Thanks to Kane Williamson and Ross Taylor, we have a rejuvenated Trans-Tasman Trophy.
After Australia's first innings in Perth, I had all but concluded that Australia would proceed to win every Test this summer in a canter. Dave Warner recorded his highest score, 253, Usman Khawaja made another century batting at number three, in fact the only Aussie batsman who hadn't impressed was the captain, Steve Smith.
I shouldn't have jumped to any conclusions; cricket aficionados live by the theory that a score can only be judged once both teams have batted. Fast forward to day four, and Ross Taylor is striding off the WACA with 290 next to his name, having led the Black Caps to an astonishing 65-run lead.
There wasn't enough time left for a result, but Taylor, along with Kane Williamson, had batted for so long, in such hot conditions, that Mitch Johnson was convinced into retirement. That in itself should be applauded; in a single innings managing to sap the aggression and will to continue out of a bowler who had scared the living daylights out of Test batsmen the world over for the best part of half a dozen years.
A draw was inevitably played out, and Johnson was given a suitably grand send-off.
The other headline to emerge was a hamstring injury to Khawaja, suffered while he chased a ball in the outfield. He usually gives the impression that he's pulled up sore after running, such is his overly casual nature, but it was soon clear that he would miss multiple weeks.
Rewind to Australia's declaration and you'd find the selectors high-fiving each other. The team they'd put together for the Brisbane Test was well on track to have six wins from all six home Tests.
But they were unexpectedly called into action. They selected James Pattinson and Shaun Marsh in place of Johnson and Khawaja, and added Steven O'Keefe to the squad for Adelaide's Third Test, which starts on Friday.
Let's go through those names.
James Pattinson, like most promising Australian pacemen, has had injury setbacks his whole career. However, he's very hard to play when on song and he's proven that he can perform for the national side. In terms of replacing Johnson, Pattinson will find it hard, but he will match the retiree for aggression and the drive to win. I was at Victoria's last Shield game, where Patto was giving his all to try and bowl Western Australia out, appealing ferociously for everything and snarling at the batsmen.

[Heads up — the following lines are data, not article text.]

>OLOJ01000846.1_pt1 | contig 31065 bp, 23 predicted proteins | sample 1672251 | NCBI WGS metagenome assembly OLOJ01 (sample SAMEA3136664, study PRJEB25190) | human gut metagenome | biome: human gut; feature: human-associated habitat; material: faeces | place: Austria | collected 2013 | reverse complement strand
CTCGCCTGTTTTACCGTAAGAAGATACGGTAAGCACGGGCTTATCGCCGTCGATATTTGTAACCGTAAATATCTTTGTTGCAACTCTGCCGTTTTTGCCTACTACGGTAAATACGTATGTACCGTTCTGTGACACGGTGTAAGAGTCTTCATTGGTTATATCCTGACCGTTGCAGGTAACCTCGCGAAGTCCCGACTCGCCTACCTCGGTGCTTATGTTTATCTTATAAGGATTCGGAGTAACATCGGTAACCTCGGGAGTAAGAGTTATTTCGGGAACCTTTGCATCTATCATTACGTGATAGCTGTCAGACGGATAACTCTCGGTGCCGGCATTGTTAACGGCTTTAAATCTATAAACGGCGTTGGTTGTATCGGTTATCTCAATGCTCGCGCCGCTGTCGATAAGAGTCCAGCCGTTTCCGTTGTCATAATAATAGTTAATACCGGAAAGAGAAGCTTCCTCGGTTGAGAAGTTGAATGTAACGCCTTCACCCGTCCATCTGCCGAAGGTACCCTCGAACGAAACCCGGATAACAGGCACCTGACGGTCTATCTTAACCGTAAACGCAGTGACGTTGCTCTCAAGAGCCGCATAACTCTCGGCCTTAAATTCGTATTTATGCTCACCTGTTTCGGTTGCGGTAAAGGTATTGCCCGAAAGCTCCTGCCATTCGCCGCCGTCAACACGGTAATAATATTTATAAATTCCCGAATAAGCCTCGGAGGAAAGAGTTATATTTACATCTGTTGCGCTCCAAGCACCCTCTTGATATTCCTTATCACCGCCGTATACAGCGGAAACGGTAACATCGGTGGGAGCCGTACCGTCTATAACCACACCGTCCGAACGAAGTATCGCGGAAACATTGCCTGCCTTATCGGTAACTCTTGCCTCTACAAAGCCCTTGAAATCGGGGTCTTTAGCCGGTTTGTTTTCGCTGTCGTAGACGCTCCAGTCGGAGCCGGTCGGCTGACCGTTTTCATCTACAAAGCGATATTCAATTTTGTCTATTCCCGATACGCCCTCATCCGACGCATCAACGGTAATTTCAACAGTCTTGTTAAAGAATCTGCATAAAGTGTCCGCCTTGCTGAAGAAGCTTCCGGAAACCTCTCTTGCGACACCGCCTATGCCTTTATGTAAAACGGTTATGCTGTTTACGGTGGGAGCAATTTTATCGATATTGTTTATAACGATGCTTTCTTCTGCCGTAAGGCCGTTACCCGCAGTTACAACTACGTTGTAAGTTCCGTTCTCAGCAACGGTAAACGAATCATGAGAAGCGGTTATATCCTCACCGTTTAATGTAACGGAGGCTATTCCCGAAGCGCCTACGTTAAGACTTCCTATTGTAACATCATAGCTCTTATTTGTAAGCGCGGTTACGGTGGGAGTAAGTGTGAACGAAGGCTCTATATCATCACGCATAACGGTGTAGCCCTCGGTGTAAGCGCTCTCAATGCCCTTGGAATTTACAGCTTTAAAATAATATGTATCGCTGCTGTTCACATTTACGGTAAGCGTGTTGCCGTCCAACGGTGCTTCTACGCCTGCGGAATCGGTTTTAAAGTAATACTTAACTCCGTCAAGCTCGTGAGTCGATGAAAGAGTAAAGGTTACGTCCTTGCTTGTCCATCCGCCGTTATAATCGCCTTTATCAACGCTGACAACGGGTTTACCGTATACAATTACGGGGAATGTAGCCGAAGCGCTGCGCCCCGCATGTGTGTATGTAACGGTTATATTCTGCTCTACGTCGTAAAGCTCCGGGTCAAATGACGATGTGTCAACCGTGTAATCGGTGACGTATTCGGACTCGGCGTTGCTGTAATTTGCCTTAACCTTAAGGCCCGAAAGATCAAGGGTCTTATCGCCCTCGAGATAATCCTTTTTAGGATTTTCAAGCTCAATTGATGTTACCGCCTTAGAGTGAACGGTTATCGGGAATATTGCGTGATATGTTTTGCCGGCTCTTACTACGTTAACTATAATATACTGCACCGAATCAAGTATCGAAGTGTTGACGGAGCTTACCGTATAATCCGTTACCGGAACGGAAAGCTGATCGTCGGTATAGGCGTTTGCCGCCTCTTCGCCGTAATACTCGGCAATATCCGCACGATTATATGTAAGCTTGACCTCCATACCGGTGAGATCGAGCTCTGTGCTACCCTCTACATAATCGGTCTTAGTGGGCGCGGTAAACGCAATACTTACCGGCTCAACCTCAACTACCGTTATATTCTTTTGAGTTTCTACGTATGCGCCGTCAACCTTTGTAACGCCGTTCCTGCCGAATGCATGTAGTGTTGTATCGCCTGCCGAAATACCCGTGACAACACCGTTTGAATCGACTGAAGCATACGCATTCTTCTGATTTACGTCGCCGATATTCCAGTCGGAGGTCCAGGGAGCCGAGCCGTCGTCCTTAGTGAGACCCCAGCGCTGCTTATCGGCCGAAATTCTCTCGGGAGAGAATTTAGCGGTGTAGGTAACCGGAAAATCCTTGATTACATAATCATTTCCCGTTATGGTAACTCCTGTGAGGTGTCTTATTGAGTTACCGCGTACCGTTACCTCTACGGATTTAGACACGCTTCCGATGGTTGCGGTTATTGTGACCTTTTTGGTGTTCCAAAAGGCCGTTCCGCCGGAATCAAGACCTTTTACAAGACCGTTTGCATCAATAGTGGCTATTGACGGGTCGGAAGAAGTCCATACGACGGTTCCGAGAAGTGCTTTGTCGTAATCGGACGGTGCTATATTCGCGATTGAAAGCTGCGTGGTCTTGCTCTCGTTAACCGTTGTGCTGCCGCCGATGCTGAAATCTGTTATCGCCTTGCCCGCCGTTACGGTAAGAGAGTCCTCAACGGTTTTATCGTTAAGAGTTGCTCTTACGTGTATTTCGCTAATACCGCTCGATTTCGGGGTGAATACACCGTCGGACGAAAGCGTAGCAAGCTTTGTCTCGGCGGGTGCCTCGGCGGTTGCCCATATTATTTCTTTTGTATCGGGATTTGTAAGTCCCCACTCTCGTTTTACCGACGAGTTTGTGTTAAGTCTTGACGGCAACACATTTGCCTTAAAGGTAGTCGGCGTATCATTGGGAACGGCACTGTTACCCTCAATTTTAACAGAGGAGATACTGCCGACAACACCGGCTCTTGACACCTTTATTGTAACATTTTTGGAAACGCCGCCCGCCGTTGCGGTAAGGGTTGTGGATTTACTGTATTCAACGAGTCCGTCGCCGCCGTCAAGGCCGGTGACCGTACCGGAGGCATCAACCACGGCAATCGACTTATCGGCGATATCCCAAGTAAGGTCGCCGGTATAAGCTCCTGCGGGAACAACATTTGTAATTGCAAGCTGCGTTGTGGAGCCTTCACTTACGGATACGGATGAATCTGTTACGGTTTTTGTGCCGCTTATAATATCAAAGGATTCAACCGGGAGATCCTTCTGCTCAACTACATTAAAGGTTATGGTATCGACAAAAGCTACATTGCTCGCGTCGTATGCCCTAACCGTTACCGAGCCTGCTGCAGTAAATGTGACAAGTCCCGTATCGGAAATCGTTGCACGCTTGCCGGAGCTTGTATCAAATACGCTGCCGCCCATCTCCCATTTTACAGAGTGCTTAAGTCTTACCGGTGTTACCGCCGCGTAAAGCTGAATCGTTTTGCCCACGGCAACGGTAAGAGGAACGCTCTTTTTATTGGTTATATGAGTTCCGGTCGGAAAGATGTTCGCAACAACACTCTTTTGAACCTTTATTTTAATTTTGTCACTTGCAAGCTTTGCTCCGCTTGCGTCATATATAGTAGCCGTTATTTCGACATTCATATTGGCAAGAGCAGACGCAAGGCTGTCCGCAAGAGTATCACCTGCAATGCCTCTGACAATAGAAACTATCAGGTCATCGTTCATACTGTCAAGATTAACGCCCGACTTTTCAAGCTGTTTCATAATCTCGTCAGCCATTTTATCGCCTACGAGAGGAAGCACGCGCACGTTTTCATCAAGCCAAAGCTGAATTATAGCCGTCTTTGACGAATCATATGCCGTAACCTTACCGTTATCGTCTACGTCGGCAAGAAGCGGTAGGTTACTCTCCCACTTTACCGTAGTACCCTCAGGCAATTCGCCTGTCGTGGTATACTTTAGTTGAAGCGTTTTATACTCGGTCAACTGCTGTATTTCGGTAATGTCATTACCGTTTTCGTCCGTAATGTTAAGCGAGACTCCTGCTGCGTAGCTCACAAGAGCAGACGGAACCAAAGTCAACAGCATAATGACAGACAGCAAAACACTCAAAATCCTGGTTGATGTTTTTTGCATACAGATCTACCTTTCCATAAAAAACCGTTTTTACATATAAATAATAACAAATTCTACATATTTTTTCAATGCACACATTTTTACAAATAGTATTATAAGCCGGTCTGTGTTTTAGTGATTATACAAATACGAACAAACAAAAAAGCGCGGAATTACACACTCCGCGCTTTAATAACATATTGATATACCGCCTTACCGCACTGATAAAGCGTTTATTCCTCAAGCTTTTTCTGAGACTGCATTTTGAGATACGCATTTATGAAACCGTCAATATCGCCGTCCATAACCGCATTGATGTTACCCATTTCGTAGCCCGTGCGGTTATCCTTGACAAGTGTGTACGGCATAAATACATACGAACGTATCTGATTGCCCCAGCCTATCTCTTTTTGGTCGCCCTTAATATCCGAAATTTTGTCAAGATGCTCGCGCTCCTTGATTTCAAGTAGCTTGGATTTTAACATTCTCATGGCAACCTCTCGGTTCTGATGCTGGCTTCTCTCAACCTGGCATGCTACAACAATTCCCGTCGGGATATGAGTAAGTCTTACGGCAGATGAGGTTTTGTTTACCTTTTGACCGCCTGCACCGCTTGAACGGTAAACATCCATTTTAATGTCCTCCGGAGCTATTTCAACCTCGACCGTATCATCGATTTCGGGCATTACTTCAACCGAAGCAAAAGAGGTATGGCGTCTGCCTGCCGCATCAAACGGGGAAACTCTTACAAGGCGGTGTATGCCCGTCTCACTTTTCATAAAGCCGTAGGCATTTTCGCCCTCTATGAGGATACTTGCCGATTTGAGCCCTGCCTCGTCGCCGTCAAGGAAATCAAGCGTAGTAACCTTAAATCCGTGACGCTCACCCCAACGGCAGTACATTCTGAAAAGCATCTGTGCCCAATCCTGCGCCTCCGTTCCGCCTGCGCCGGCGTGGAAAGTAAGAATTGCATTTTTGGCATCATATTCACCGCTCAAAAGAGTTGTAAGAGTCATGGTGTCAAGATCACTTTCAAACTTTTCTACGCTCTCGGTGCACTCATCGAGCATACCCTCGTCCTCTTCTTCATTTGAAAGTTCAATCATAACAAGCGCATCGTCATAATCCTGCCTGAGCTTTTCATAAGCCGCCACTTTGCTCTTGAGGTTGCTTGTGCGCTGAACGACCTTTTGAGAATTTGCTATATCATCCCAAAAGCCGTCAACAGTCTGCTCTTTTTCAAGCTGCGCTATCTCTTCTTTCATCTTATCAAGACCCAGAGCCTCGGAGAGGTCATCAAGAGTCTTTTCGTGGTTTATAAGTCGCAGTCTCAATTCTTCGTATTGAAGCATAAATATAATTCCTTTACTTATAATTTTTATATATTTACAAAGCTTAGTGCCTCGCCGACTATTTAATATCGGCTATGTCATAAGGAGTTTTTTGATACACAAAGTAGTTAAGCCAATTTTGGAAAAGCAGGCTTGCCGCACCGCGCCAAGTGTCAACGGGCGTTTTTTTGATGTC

I agree with the opposition to Shaun Marsh's selection. It's wrong to pick a 33-year old who's had several chances at cementing a spot in the top order of the Test side, whose first-class average is less than 40 and who hasn't made a century in six Shield hits this season. Surely he's just been picked as a reliable, short-term replacement for Khawaja, who will certainly return once his hamstring heals.
Even though O'Keefe probably won't play in Adelaide, I don't know why he's been included in the touring party. His Shield record this season is mediocre, which should automatically rule him out of national selection discussion. As a spin bowler, he's a very good batsman but not an exceptional bowler.
If the selectors want someone to provide competition for, or complement Nathan Lyon's spin, why wouldn't they pick Fawad Ahmed? He's been the standout spinner in Shield cricket for the past two years and he's bowled very well so far this season. If they want a batsman who can bowl spin, why wouldn't they turn to Glenn Maxwell?
Even with these questionable decisions, I'm not forecasting anything but a positive summer for Australian cricket. The core of the team is David Warner, Steve Smith and Mitchell Starc, who will lead the side into a successful future regardless of who their teammates are.